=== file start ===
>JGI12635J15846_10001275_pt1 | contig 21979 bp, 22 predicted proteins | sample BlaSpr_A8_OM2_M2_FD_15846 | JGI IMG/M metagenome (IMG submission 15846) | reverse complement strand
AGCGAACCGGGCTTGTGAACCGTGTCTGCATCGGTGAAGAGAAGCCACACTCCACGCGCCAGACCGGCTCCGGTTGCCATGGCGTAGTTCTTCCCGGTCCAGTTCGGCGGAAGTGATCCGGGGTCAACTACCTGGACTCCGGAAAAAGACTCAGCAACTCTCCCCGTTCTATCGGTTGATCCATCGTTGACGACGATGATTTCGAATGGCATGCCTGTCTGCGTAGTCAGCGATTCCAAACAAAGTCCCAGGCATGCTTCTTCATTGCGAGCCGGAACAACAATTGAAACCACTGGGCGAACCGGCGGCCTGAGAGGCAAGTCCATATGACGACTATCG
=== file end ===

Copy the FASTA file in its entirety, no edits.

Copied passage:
>JGI12635J15846_10001275_pt1 | contig 21979 bp, 22 predicted proteins | sample BlaSpr_A8_OM2_M2_FD_15846 | JGI IMG/M metagenome (IMG submission 15846) | reverse complement strand
AGCGAACCGGGCTTGTGAACCGTGTCTGCATCGGTGAAGAGAAGCCACACTCCACGCGCCAGACCGGCTCCGGTTGCCATGGCGTAGTTCTTCCCGGTCCAGTTCGGCGGAAGTGATCCGGGGTCAACTACCTGGACTCCGGAAAAAGACTCAGCAACTCTCCCCGTTCTATCGGTTGATCCATCGTTGACGACGATGATTTCGAATGGCATGCCTGTCTGCGTAGTCAGCGATTCCAAACAAAGTCCCAGGCATGCTTCTTCATTGCGAGCCGGAACAACAATTGAAACCACTGGGCGAACCGGCGGCCTGAGAGGCAAGTCCATATGACGACTATCG